- Written by Adrian Wittenberg
- Published on 15 September 2008
The DVD-2500BTCI can play BD-video, DVD Video, CDs, and Kodak Picture CDs. It can also play MP3, WMA, JPEG, and DIVX pc formats that are stored either on disc or on a SD memory card.
The 2500BTCI allows you to manually set the output resolution between 480i, 480p, 720p, 1080i, 1080p60, and 1080p24. 1080p24 works correctly if there is 1080p24 frame material on the disc, the display you are using supports the mode, and the display’s EDID reports the mode correctly to the player. If not, the player will default to 1080p60 or the next available resolution that the display supports. As of writing this, there is a firmware update released that addresses the selection of 1080p24 but I was unable to confirm its operation.
One of the most attractive feature sof this player is its ability to output HD audio codecs in their raw bitstream format. For someone like me who owns a dedicated AV processor, this is a preferred choice because the high quality components in the AV processor allow the sound to be reproduced exquisitely. To enable this feature HD Audio output should be set to Normal. If it’s set to HD Mix then the player sends the audio as a 5.1 PCM signal. HD Mix is actually a feature used for special pip content on a BD disc.
The Blu-ray 1.1 profile requires the device to be able to play picture in picture content and as mentioned before, the 2500BTCI is capable of playing this content. This feature is typically used for audio commentary or other novel ways of revealing more info about a film. There haven’t been very many releases that take full advantage of this ability yet, but the recent Fox Studios sci-fi title Sunshine has it, and more will be coming on the horizon as the format develops and as more players are released that meet the hardware requirements of the 1.1 or 2.0 Blu-ray profile. There have been reported issues with this unit attenuating the LFE content by 5db when otput through LPCM, but apparently there has been a firmware update that addresses this problem.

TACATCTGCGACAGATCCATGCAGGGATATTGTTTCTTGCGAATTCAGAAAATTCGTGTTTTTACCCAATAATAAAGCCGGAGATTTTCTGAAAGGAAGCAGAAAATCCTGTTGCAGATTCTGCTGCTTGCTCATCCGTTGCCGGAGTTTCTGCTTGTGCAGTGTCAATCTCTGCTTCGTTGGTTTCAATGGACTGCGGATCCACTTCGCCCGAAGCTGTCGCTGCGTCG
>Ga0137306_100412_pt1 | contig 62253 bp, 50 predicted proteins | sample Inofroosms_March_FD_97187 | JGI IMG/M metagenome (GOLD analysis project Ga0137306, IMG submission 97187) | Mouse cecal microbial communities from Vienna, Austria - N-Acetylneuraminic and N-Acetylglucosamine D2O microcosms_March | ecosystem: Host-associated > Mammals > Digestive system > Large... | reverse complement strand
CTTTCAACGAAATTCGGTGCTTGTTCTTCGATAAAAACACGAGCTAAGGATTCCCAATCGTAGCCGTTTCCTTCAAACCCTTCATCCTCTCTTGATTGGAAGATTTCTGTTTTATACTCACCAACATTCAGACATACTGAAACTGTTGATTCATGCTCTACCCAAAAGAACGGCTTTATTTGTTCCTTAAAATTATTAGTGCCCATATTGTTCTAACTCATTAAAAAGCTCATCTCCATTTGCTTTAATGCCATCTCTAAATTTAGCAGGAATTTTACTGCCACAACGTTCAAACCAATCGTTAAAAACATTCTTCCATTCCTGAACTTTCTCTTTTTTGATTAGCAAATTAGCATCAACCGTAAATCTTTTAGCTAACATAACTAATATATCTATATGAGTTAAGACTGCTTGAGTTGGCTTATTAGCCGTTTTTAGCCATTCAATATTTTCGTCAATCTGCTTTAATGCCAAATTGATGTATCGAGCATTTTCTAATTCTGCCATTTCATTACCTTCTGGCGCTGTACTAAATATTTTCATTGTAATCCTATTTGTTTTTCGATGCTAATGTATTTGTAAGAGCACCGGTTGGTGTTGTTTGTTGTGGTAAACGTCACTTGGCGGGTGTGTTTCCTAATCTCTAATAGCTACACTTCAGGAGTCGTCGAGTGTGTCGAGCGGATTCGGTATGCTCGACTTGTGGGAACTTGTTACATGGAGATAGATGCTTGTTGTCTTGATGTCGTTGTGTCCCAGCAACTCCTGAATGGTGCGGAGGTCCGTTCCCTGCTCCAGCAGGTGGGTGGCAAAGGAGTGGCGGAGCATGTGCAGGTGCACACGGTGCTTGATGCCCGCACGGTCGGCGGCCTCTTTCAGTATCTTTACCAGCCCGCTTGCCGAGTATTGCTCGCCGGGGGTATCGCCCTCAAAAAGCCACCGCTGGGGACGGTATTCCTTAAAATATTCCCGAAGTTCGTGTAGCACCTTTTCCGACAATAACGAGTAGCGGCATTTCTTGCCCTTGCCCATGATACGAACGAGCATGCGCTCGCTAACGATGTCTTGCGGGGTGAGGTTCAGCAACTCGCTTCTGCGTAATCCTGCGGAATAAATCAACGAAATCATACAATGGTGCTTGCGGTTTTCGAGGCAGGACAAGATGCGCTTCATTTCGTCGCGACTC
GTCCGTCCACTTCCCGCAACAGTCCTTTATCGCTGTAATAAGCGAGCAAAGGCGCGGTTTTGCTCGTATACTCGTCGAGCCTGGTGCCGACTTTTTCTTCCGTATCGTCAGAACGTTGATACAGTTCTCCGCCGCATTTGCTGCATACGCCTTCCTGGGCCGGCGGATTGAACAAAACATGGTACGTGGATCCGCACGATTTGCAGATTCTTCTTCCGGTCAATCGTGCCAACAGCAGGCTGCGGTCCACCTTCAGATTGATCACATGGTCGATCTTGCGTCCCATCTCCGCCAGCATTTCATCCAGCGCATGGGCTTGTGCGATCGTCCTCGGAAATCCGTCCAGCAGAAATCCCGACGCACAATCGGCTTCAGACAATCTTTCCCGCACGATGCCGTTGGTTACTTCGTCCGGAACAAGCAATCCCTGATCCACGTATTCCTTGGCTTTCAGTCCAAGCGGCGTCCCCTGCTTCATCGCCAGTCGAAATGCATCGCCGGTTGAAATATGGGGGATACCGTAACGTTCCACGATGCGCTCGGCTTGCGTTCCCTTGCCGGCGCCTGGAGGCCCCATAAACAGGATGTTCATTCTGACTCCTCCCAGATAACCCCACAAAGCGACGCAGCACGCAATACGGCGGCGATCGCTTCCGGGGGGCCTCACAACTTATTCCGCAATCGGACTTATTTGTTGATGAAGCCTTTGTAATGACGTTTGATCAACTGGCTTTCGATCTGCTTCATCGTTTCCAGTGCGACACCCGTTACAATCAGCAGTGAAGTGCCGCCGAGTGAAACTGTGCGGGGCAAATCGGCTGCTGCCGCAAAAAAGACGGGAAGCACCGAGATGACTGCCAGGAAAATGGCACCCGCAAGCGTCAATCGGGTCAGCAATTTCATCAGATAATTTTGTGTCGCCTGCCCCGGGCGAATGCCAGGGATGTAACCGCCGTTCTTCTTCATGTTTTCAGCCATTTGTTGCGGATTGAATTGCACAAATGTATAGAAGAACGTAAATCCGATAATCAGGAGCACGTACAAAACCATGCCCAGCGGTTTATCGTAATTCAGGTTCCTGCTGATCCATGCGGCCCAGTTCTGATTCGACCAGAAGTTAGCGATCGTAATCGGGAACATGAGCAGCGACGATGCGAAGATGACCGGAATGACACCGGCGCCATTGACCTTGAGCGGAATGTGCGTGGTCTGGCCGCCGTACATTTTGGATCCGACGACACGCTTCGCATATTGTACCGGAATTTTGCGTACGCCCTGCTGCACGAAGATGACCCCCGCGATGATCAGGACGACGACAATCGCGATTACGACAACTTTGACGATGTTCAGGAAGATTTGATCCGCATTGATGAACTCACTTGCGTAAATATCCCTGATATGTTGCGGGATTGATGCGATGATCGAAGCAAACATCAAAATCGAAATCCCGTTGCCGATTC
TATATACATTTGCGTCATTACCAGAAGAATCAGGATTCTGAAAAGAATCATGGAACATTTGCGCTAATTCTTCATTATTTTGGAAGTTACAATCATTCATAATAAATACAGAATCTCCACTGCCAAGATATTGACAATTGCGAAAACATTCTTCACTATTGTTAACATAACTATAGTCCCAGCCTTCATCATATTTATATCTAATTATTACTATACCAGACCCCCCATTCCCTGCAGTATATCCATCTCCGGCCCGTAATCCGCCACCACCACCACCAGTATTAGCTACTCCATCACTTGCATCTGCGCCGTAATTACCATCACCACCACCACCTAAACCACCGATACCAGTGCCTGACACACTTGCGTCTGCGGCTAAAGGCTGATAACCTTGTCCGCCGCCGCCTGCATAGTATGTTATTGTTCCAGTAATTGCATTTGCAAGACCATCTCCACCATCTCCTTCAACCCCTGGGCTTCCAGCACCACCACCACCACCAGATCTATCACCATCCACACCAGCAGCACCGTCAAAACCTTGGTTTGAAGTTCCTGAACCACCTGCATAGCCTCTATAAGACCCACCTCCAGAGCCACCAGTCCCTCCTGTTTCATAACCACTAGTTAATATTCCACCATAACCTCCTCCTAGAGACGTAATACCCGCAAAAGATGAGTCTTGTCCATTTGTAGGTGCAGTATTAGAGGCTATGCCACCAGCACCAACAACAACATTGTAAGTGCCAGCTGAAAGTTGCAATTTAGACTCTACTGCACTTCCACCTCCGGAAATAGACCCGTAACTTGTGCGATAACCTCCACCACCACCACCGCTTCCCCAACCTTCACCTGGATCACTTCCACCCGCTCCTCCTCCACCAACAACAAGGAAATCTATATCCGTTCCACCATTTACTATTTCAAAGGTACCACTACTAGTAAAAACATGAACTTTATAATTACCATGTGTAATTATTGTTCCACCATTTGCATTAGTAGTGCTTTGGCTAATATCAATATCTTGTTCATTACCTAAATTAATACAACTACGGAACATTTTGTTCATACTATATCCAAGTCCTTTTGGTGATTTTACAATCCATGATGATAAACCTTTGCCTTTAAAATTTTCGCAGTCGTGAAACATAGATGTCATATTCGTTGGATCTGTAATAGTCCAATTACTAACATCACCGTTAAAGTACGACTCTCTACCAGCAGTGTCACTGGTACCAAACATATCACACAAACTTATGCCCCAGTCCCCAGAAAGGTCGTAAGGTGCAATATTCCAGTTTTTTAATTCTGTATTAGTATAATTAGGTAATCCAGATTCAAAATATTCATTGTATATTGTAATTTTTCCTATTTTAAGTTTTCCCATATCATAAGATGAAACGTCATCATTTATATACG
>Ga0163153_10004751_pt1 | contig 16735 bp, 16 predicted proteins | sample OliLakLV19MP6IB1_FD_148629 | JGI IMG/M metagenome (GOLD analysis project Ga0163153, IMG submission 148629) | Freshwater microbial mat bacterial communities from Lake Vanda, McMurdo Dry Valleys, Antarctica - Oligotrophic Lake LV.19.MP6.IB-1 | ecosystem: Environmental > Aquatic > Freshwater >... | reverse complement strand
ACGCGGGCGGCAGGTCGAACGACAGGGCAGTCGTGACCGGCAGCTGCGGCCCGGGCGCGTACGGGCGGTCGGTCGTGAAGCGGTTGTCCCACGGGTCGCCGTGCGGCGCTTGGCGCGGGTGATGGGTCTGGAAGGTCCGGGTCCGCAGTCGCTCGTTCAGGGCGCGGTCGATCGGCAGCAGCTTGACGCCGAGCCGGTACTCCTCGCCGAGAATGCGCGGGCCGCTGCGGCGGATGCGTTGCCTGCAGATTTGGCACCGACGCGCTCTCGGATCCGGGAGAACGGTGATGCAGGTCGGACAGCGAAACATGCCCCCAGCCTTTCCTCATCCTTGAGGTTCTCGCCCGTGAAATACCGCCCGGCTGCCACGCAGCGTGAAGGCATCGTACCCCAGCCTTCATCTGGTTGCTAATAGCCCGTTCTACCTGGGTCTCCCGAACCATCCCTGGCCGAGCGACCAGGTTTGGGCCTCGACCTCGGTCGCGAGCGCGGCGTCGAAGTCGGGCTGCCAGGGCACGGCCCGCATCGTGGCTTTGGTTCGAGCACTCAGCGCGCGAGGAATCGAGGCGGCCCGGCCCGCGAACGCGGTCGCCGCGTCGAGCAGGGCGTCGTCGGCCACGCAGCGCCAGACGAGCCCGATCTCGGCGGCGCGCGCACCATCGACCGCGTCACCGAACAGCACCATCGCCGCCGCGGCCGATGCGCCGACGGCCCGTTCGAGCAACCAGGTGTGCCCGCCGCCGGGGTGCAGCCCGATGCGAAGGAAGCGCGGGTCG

Standard DVD Video Processing Performance
This player is primarily designed for Blu-ray content and it, like other players built on the searlier revisions of the UniPhier chipset, didn’t fare well on Secrets benchmarks for SD content. Here are the results.
The main issue I saw with the 2500BTCI was that it was unable to handle any of Secret’s film based cadence tests. These high detail wedge patterns test to see if the decoder is properly handling the 3:2 cadence and this player was unable to pass any of them which effectively means that resolution can be substantially lost as the player stays in video mode the whole time. The player is motion adaptive but it also failed the 2-2 cadence test.
On the upside, the 2500BDCI was able to display scenes with high detail content fairly well such as the Super Speedway test and also the more difficult Coliseum panning scene in Gladiator but it did take the player about a second to lock onto the pattern so I gave it a borderline score. The DVD-2500BTCI also failed two of the benchmark tests that check for the CUE error.
Since this player doesn’t have any analog outputs, measurements weren’t taken with the Tektronix Oscilloscope. This player didn’t crop any pixels whatsoever and a visual assessment of the YC Delay test didn’t exhibit any problems. All in all, this player exhibits below average performance in the Secrets DVD Benchmark.